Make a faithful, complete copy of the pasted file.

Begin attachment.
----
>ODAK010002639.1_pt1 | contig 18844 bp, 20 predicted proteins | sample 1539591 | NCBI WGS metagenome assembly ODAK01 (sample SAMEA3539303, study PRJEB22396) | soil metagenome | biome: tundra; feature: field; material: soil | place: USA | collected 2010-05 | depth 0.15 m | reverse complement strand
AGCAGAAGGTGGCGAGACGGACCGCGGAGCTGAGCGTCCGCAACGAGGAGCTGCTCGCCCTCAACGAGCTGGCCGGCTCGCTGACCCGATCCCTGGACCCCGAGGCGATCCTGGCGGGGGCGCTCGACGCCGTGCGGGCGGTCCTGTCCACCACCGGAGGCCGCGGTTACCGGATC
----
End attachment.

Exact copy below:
>ODAK010002639.1_pt1 | contig 18844 bp, 20 predicted proteins | sample 1539591 | NCBI WGS metagenome assembly ODAK01 (sample SAMEA3539303, study PRJEB22396) | soil metagenome | biome: tundra; feature: field; material: soil | place: USA | collected 2010-05 | depth 0.15 m | reverse complement strand
AGCAGAAGGTGGCGAGACGGACCGCGGAGCTGAGCGTCCGCAACGAGGAGCTGCTCGCCCTCAACGAGCTGGCCGGCTCGCTGACCCGATCCCTGGACCCCGAGGCGATCCTGGCGGGGGCGCTCGACGCCGTGCGGGCGGTCCTGTCCACCACCGGAGGCCGCGGTTACCGGATC